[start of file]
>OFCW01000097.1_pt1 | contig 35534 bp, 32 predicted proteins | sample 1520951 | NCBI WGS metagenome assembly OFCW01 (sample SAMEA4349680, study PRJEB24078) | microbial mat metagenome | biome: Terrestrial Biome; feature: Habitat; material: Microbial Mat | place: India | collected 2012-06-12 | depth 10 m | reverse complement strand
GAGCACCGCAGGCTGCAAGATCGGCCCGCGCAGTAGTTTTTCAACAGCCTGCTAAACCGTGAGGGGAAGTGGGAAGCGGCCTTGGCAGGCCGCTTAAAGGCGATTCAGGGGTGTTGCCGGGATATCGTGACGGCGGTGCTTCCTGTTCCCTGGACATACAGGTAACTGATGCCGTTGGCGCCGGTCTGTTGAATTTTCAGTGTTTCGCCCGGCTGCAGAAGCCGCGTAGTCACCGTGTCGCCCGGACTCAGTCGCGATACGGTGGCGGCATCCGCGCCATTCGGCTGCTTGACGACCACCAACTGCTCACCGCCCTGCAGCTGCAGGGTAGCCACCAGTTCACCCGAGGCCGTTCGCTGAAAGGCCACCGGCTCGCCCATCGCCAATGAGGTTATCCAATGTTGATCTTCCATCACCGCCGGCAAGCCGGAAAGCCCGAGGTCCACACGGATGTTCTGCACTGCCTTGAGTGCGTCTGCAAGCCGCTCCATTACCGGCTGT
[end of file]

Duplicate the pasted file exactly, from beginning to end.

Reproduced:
>OFCW01000097.1_pt1 | contig 35534 bp, 32 predicted proteins | sample 1520951 | NCBI WGS metagenome assembly OFCW01 (sample SAMEA4349680, study PRJEB24078) | microbial mat metagenome | biome: Terrestrial Biome; feature: Habitat; material: Microbial Mat | place: India | collected 2012-06-12 | depth 10 m | reverse complement strand
GAGCACCGCAGGCTGCAAGATCGGCCCGCGCAGTAGTTTTTCAACAGCCTGCTAAACCGTGAGGGGAAGTGGGAAGCGGCCTTGGCAGGCCGCTTAAAGGCGATTCAGGGGTGTTGCCGGGATATCGTGACGGCGGTGCTTCCTGTTCCCTGGACATACAGGTAACTGATGCCGTTGGCGCCGGTCTGTTGAATTTTCAGTGTTTCGCCCGGCTGCAGAAGCCGCGTAGTCACCGTGTCGCCCGGACTCAGTCGCGATACGGTGGCGGCATCCGCGCCATTCGGCTGCTTGACGACCACCAACTGCTCACCGCCCTGCAGCTGCAGGGTAGCCACCAGTTCACCCGAGGCCGTTCGCTGAAAGGCCACCGGCTCGCCCATCGCCAATGAGGTTATCCAATGTTGATCTTCCATCACCGCCGGCAAGCCGGAAAGCCCGAGGTCCACACGGATGTTCTGCACTGCCTTGAGTGCGTCTGCAAGCCGCTCCATTACCGGCTGT